Recipes from Rome: Adapting to food culture with street eats
When I was first planning my trip to Rome, I Googled and Pinterest-ed fervently. “What Not to Do in Rome,” “Top 10 Things You Should Know Before Going to Rome,” and other tips. One thing that came up again and again — besides not ordering a cappuccino after 11 a.m. — was that Romans didn’t eat on the streets. There’s a very romantic and long-perpetuated vision of Italians sitting for long lunches, ordering multiple courses, and apparently never going to work or school. This is, obviously, not true.
The days of marathon eating in Italy are mostly over. Maybe on a Sunday families will cook multiple courses, but most of the time Romans eat just one course, usually pasta. The economy has a lot to do with this — as money got tighter, tastes changed towards quicker and less expensive things. Street food, or Cibo di Strada, has always been popular throughout Italy, but it has spiked in both popularity and trendiness in recent years.
People sitting in piazzas with panini and pizza are a common sight, especially now that the temperatures are getting warmer. Here are some of the most common street foods in Rome.
We’ve already spoken about supplì, but they are probably the most common Roman street food. You will see Romans of all ages lining up for freshly fried, hot supplì and eating them when they’re almost impossibly hot. The crisp, breaded exterior cracks when you bite, giving way to a soft center of rice and melted mozzarella. If you’re lucky, and your supplì is freshly fried, you’ll get a long cord of cheese going from the supplì to your mouth — Supplì al Telefono.
Pizza al Taglio
There are two types of pizza in Rome — round Roman pizza, which you sit down and eat with a fork and knife, and pizza al taglio (pizza by the slice) which is rectangular and sold by weight. Pizza al taglio is eaten for breakfast, lunch and dinner. While a Cornetto is the most common Roman breakfast, pizza bianca and pizza rossa are close seconds. Pizza bianca is plain, thin pizza dough, drizzled with olive oil and sprinkled with a little salt. Pizza rossa is the same, just with a thin layer of tomato sauce on top. I eat a slice of pizza rossa every morning for breakfast on my way to school, and I can tell you firsthand that it is a great way to start your day. There are also more creative pizzas, with various types of vegetables, cheeses and meats. My favorite has cicoria (kind of like bitter spinach) and sausage.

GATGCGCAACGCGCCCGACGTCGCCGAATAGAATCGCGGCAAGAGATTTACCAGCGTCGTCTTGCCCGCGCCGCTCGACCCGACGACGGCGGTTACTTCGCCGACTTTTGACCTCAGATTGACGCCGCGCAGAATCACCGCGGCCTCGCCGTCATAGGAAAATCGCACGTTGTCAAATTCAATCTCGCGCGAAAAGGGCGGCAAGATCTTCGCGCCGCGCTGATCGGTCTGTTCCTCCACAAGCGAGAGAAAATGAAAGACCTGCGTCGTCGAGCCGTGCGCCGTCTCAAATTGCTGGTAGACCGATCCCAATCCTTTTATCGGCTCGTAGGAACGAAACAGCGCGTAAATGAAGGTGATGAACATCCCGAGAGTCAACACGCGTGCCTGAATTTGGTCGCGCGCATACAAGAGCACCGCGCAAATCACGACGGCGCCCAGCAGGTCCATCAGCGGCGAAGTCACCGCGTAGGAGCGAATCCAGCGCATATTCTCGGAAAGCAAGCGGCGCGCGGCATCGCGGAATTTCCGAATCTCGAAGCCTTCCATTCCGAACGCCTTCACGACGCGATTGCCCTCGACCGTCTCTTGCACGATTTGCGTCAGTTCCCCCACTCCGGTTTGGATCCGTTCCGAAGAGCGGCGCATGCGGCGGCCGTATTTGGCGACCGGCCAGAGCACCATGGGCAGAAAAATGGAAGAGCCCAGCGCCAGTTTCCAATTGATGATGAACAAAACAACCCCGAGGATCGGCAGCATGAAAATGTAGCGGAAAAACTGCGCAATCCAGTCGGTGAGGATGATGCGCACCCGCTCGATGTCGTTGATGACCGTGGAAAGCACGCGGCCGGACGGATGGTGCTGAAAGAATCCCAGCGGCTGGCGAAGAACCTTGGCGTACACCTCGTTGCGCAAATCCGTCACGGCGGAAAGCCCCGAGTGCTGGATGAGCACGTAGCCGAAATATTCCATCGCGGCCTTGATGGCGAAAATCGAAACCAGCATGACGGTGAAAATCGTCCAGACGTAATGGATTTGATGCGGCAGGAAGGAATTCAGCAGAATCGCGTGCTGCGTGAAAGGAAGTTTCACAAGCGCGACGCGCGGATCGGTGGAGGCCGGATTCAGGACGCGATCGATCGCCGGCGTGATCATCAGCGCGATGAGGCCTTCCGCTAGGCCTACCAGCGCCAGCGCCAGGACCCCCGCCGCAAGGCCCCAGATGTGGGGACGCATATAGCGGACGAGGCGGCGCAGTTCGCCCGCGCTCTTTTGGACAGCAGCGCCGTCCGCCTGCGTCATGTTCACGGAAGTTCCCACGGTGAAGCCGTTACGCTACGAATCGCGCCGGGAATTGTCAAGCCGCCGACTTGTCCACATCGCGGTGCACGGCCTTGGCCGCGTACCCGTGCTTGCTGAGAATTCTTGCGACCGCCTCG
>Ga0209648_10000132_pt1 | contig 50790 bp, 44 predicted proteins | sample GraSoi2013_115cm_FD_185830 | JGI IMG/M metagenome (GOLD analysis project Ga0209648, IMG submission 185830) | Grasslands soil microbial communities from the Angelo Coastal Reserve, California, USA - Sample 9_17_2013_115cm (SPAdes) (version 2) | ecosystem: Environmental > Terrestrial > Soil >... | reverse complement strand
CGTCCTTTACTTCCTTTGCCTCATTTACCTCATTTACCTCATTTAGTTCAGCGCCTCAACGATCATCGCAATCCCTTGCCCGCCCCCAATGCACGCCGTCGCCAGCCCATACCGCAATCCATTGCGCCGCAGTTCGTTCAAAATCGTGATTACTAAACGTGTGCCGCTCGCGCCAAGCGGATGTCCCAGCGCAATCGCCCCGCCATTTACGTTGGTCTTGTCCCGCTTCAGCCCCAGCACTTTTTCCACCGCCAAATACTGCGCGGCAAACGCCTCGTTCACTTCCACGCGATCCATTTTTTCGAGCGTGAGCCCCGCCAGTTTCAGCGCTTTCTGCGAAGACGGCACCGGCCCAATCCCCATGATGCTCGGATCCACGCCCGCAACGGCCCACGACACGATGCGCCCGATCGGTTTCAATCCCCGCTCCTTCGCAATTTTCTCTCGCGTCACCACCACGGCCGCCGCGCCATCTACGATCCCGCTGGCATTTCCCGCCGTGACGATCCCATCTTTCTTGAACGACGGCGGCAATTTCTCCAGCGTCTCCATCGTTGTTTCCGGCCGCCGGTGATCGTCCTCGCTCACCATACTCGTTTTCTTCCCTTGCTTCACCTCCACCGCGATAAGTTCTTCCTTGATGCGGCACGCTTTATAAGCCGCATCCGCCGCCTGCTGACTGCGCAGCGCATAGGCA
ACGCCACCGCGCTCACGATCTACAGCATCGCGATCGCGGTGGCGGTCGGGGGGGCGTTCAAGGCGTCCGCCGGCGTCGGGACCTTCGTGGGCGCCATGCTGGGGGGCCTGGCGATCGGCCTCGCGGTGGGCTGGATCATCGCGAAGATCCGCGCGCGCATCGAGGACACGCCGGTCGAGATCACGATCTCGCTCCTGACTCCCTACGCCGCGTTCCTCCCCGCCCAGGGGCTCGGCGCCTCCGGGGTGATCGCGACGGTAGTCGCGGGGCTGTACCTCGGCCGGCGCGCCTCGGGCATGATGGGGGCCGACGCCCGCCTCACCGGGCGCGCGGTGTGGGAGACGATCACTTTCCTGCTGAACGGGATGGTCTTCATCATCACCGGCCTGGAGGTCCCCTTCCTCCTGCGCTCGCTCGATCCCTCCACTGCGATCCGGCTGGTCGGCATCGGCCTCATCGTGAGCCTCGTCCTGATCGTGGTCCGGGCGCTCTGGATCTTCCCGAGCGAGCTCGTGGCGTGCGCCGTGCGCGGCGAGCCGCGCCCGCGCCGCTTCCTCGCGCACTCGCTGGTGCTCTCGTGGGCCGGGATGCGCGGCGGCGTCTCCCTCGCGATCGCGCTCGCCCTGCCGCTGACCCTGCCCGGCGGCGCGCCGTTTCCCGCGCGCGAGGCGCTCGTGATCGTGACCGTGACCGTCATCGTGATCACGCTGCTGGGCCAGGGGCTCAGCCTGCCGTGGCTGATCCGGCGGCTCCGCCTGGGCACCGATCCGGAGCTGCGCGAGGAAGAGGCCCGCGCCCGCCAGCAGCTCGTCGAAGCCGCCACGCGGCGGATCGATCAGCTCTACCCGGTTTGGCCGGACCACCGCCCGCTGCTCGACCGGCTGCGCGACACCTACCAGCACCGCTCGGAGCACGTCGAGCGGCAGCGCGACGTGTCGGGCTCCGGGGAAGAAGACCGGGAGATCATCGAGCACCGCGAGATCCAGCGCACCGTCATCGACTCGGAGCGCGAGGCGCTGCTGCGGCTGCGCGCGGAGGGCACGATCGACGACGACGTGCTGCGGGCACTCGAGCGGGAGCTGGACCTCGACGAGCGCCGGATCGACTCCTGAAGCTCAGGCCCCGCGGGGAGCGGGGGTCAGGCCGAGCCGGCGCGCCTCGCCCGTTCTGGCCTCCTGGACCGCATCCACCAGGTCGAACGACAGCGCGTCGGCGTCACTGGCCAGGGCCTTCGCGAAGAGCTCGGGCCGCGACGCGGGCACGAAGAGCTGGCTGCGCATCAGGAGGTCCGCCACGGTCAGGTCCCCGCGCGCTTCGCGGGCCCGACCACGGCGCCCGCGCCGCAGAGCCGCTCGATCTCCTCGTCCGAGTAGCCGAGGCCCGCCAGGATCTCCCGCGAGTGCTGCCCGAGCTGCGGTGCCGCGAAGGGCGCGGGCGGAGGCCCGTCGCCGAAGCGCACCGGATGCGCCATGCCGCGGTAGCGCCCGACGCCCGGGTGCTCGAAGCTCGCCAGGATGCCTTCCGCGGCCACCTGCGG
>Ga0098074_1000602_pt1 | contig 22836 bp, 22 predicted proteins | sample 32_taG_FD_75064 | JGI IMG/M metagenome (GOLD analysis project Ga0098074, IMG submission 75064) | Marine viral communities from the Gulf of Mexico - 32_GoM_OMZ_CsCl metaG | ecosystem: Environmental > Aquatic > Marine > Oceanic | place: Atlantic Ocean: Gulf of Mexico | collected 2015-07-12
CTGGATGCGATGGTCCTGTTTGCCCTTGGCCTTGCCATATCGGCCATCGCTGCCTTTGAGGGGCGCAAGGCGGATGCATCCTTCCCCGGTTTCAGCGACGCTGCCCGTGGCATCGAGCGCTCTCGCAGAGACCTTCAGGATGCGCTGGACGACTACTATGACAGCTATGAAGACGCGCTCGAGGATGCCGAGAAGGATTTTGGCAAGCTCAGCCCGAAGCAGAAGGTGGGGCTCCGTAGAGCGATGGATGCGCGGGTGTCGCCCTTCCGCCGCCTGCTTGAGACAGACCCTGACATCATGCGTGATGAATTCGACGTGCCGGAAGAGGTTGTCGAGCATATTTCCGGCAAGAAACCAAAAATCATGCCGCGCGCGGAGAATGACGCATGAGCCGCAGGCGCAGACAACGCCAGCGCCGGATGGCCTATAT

Most pizza al taglio places serve panini, as do bars. There are various types of panini, but my favorite (no surprise) is made using pizza bianca as bread with some sort of sliced meat in between. I like Mortadella or Porchetta. Another genius street food, which falls under the panini category, is “trapizzino.” A “trapizzino” is a brilliant creation that uses pizza dough as a cone to be stuffed with various traditional Roman foods, such as Coda Alla Vaccinara or Lingua in Salsa Verde. Trapizzini are a great way to try traditional Roman foods in small, affordable portions. Luckily, an outpost of Trapizzino just opened in Manhattan — try it!
While it is not common to eat on public transportation or to eat as you walk, it is certainly common to find Romans taking their food to go to be enjoyed standing outside of a shop or sitting in a piazza. Food culture is always connected to economics, and it is interesting to observe how people change the ways in which they eat in response to changing lifestyles.
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